In this study, we focus on dynamical forecasts at monthly to seasonal time leads, made from multiple model runs and often cast in probabilistic terms to provide information about the likelihood of anomalous seasonal-mean temperature anomalies. We make extensive use of the anomaly correlation coefficient (ACC), which is the correlation between the seasonal anomalies of the model forecast and observations. If the variation pattern of the forecast anomalies is perfectly coincident with that of observations (a perfect forecast), a maximum ACC value of 1 is obtained; if the forecast pattern is completely reversed from observations, a minimum ACC value of −1 is obtained. The ACC is well suited to this evaluation because it is a concise measure that captures the models’ skill in forecasting departures from mean climatological conditions over many forecast seasons. In addition, the performance is also evaluated using correlations and composites of the NMME forecast error, expressed as the difference between the forecasted and observed seasonal-average temperature anomalies normalized by standard deviation; these measures allow additional insight into the sources of model forecast error.

The Brier skill score (BSS; Brier 1950) is utilized to verify the probability forecasts. The seasonal-mean temperature is categorized into upper (warm), normal, and lower (cold) terciles. The full multimodel ensemble (86 members) is used to forecast the likelihood of a season in warm or cold terciles. The BSS represents the degree of forecast improvements in reference to the climatological forecast. The BSS is equal to or lower than 1: BSS = 1 indicates a perfect forecast, BSS = 0 indicates the same skill with the climatological forecast, and BSS < 0 indicates lower skill than the climatological forecast.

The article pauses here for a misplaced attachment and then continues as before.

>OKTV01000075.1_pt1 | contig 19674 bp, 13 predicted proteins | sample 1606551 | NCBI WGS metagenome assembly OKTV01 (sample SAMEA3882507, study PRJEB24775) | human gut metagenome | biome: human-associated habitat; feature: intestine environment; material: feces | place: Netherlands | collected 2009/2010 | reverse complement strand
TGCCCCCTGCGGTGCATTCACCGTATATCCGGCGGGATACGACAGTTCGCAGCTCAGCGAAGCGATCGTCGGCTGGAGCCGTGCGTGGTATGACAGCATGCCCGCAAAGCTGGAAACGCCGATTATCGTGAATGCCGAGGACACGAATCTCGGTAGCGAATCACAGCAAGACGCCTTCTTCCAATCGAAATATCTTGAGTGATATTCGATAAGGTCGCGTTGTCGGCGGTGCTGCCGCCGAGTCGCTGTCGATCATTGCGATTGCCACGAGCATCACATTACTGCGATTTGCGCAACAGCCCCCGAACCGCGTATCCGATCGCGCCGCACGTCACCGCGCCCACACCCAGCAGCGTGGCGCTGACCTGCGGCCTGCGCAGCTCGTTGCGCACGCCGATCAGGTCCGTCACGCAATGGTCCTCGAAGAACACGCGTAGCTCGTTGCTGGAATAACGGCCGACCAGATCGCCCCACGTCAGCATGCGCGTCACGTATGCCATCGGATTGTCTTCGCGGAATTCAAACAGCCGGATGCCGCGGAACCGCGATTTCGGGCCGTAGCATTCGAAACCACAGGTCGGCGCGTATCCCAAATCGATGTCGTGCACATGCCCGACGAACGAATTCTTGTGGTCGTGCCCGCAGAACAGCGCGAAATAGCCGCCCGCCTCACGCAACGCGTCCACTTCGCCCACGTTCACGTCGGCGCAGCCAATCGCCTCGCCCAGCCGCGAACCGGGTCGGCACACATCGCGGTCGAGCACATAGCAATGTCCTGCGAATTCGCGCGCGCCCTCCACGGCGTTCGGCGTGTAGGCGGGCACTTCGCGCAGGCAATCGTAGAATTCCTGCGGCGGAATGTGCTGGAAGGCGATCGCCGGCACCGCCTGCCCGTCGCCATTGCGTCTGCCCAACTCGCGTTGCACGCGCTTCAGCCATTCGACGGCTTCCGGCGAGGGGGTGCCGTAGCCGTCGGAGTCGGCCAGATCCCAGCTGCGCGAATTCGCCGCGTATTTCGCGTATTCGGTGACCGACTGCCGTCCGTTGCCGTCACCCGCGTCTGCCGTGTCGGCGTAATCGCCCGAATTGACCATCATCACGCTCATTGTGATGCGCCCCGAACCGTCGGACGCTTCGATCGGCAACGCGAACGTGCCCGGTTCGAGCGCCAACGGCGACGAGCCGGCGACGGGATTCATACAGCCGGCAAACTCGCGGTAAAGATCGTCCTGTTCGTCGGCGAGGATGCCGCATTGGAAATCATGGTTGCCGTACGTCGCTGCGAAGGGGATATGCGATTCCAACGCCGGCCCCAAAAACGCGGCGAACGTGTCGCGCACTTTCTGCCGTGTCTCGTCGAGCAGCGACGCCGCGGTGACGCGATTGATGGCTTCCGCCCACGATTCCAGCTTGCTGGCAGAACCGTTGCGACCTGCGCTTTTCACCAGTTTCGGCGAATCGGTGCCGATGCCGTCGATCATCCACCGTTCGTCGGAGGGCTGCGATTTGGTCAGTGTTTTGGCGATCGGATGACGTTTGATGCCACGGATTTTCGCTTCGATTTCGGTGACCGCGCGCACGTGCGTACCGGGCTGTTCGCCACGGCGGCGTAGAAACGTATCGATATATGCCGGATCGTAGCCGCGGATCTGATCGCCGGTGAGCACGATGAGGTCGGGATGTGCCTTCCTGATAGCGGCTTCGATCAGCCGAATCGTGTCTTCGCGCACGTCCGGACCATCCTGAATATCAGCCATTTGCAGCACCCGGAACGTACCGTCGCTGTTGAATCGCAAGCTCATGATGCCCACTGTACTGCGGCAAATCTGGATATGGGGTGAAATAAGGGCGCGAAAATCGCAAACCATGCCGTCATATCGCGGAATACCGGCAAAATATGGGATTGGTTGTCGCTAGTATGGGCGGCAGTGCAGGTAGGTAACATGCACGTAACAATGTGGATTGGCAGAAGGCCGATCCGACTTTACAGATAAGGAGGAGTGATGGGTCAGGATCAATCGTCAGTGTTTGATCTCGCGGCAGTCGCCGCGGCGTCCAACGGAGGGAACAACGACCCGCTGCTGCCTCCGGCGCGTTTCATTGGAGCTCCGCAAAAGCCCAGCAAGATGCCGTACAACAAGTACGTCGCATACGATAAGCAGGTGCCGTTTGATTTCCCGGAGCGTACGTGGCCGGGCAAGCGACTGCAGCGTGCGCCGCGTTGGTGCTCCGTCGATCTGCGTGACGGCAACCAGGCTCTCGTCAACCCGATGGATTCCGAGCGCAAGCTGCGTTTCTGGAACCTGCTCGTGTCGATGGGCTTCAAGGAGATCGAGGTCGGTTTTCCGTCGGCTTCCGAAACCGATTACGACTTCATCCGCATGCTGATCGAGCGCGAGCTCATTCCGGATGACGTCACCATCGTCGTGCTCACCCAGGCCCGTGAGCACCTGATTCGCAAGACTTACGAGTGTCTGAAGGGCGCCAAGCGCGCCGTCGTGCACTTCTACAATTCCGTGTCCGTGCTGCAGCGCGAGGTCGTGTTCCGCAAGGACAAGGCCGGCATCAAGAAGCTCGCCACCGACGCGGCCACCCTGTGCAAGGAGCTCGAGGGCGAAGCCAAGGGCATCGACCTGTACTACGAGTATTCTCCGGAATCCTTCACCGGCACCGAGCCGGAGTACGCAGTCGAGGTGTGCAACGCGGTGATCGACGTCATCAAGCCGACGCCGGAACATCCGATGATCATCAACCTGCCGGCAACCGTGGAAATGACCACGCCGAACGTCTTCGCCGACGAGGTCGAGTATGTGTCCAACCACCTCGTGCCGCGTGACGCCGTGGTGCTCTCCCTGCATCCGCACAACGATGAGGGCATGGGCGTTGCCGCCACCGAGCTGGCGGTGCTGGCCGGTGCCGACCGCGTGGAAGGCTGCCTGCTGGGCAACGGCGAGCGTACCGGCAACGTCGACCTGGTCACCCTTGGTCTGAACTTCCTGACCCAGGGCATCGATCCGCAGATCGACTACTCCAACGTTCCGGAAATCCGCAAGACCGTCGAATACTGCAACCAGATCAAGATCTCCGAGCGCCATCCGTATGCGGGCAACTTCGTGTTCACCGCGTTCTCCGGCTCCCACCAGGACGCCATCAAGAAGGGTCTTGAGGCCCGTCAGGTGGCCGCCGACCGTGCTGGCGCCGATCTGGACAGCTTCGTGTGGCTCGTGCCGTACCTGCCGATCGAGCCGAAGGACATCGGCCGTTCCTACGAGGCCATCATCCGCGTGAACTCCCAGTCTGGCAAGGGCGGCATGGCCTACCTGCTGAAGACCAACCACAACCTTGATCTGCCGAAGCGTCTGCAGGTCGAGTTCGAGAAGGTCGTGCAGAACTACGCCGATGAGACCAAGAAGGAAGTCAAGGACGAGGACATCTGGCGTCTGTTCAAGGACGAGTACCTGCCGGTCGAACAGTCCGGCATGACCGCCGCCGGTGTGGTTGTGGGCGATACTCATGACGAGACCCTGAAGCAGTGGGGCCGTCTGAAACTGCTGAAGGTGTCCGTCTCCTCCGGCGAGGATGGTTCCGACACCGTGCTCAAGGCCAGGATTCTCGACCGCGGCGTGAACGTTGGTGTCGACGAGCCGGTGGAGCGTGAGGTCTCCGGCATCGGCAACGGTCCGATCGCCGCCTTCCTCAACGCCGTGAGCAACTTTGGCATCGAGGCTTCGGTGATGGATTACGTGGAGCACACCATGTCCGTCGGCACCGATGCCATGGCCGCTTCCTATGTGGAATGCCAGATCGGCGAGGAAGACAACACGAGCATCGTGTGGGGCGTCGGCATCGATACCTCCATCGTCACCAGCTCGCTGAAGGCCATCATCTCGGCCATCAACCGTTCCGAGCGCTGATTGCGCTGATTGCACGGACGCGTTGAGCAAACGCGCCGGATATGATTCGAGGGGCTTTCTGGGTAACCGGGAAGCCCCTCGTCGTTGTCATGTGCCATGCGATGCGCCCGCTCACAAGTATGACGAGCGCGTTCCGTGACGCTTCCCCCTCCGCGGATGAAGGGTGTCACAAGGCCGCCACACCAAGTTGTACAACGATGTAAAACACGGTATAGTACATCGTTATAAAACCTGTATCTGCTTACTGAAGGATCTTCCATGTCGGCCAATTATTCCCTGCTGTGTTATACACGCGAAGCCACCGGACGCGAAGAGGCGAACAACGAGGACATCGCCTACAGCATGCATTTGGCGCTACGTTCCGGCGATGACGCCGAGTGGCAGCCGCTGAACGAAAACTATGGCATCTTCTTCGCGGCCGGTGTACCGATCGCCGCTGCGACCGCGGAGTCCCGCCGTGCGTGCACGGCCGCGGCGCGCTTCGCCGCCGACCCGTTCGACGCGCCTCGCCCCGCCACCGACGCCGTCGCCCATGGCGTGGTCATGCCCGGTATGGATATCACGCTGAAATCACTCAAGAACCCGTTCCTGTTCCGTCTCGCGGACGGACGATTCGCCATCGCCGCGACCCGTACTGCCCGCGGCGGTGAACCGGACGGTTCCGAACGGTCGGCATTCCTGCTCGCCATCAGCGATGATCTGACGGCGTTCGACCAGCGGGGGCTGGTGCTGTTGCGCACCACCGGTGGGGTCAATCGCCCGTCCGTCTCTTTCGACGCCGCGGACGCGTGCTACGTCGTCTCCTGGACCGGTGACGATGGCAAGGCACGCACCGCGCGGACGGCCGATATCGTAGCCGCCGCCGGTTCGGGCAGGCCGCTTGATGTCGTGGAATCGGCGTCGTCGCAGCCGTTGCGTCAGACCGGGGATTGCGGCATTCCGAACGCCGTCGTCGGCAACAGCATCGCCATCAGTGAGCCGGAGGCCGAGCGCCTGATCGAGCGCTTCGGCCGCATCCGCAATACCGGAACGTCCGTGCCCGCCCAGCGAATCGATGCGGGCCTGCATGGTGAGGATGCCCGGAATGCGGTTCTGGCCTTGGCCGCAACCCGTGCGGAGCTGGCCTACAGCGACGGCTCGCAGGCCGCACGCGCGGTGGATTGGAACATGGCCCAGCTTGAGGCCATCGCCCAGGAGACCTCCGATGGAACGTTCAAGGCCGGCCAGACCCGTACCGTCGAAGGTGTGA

3. Results

a. Skill of seasonal-mean temperature forecasts

The seasonal-mean surface temperature forecast of NMME ensemble mean exhibits positive forecast skill (ACC) over the globe at lead time 0 month in each season (Figs. 1a–d). However, there are large regional variabilities in the forecast skill that are consistent across seasons. Over the ocean, the ACC ranges from 0.6 to 0.9 over most areas. The highest ACC (~0.9) is concentrated over the eastern tropical Pacific Ocean, where ENSO variability is high, while the relatively lower ACC at some area of southern Indian Ocean is <0.6. The forecast skill over the continent is generally lower than over the ocean, which is consistent with the results from Becker et al. (2014), who used hindcasts from NMME Phase 1. Although relatively high ACC (>0.7) can be found over land (e.g., some region of Africa), the forecast skill over most continental regions is around or lower than 0.6. Meanwhile, there are large seasonal variabilities. For example, the forecast skill over the western U.S. interior is ~0.7 in JJA (Fig. 1b) and only ~0.3 in DJF (Fig. 1d).